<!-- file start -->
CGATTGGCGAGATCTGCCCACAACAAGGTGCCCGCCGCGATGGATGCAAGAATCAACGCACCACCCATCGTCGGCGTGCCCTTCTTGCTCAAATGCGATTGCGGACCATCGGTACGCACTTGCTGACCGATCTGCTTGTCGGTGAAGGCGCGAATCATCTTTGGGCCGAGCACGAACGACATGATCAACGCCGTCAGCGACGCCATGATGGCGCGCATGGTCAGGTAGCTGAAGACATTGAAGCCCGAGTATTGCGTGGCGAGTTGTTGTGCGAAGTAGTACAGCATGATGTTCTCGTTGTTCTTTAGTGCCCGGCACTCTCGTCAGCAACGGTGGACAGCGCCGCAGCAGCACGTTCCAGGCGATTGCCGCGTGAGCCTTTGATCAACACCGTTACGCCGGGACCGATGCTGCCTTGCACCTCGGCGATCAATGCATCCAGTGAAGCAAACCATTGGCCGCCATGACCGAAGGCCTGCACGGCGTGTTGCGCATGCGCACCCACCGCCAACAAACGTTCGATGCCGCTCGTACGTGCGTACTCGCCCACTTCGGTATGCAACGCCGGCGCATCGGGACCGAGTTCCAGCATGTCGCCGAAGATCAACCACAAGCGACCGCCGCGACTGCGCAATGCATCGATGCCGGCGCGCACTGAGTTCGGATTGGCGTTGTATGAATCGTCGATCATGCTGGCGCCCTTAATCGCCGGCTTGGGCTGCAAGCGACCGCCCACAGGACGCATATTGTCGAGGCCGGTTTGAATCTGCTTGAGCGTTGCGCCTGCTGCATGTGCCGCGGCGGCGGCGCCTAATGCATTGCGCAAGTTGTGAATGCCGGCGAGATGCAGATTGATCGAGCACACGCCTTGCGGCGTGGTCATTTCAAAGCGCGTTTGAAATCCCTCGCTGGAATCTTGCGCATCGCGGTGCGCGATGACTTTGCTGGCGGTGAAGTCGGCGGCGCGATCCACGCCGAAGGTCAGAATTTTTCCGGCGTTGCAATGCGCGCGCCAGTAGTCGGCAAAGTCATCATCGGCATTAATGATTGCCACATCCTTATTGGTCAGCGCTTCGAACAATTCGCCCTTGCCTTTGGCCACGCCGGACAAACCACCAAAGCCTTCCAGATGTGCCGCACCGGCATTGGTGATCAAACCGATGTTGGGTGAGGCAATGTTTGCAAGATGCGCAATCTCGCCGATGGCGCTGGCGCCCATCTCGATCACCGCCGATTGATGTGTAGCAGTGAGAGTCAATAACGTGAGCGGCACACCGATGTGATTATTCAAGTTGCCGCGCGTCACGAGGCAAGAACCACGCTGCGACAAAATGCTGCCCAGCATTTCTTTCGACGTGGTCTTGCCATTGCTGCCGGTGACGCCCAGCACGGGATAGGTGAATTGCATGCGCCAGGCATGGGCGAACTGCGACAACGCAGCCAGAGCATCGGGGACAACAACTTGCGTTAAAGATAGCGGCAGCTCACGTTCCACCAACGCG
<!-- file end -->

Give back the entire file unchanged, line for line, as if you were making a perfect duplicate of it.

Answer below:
CGATTGGCGAGATCTGCCCACAACAAGGTGCCCGCCGCGATGGATGCAAGAATCAACGCACCACCCATCGTCGGCGTGCCCTTCTTGCTCAAATGCGATTGCGGACCATCGGTACGCACTTGCTGACCGATCTGCTTGTCGGTGAAGGCGCGAATCATCTTTGGGCCGAGCACGAACGACATGATCAACGCCGTCAGCGACGCCATGATGGCGCGCATGGTCAGGTAGCTGAAGACATTGAAGCCCGAGTATTGCGTGGCGAGTTGTTGTGCGAAGTAGTACAGCATGATGTTCTCGTTGTTCTTTAGTGCCCGGCACTCTCGTCAGCAACGGTGGACAGCGCCGCAGCAGCACGTTCCAGGCGATTGCCGCGTGAGCCTTTGATCAACACCGTTACGCCGGGACCGATGCTGCCTTGCACCTCGGCGATCAATGCATCCAGTGAAGCAAACCATTGGCCGCCATGACCGAAGGCCTGCACGGCGTGTTGCGCATGCGCACCCACCGCCAACAAACGTTCGATGCCGCTCGTACGTGCGTACTCGCCCACTTCGGTATGCAACGCCGGCGCATCGGGACCGAGTTCCAGCATGTCGCCGAAGATCAACCACAAGCGACCGCCGCGACTGCGCAATGCATCGATGCCGGCGCGCACTGAGTTCGGATTGGCGTTGTATGAATCGTCGATCATGCTGGCGCCCTTAATCGCCGGCTTGGGCTGCAAGCGACCGCCCACAGGACGCATATTGTCGAGGCCGGTTTGAATCTGCTTGAGCGTTGCGCCTGCTGCATGTGCCGCGGCGGCGGCGCCTAATGCATTGCGCAAGTTGTGAATGCCGGCGAGATGCAGATTGATCGAGCACACGCCTTGCGGCGTGGTCATTTCAAAGCGCGTTTGAAATCCCTCGCTGGAATCTTGCGCATCGCGGTGCGCGATGACTTTGCTGGCGGTGAAGTCGGCGGCGCGATCCACGCCGAAGGTCAGAATTTTTCCGGCGTTGCAATGCGCGCGCCAGTAGTCGGCAAAGTCATCATCGGCATTAATGATTGCCACATCCTTATTGGTCAGCGCTTCGAACAATTCGCCCTTGCCTTTGGCCACGCCGGACAAACCACCAAAGCCTTCCAGATGTGCCGCACCGGCATTGGTGATCAAACCGATGTTGGGTGAGGCAATGTTTGCAAGATGCGCAATCTCGCCGATGGCGCTGGCGCCCATCTCGATCACCGCCGATTGATGTGTAGCAGTGAGAGTCAATAACGTGAGCGGCACACCGATGTGATTATTCAAGTTGCCGCGCGTCACGAGGCAAGAACCACGCTGCGACAAAATGCTGCCCAGCATTTCTTTCGACGTGGTCTTGCCATTGCTGCCGGTGACGCCCAGCACGGGATAGGTGAATTGCATGCGCCAGGCATGGGCGAACTGCGACAACGCAGCCAGAGCATCGGGGACAACAACTTGCGTTAAAGATAGCGGCAGCTCACGTTCCACCAACGCG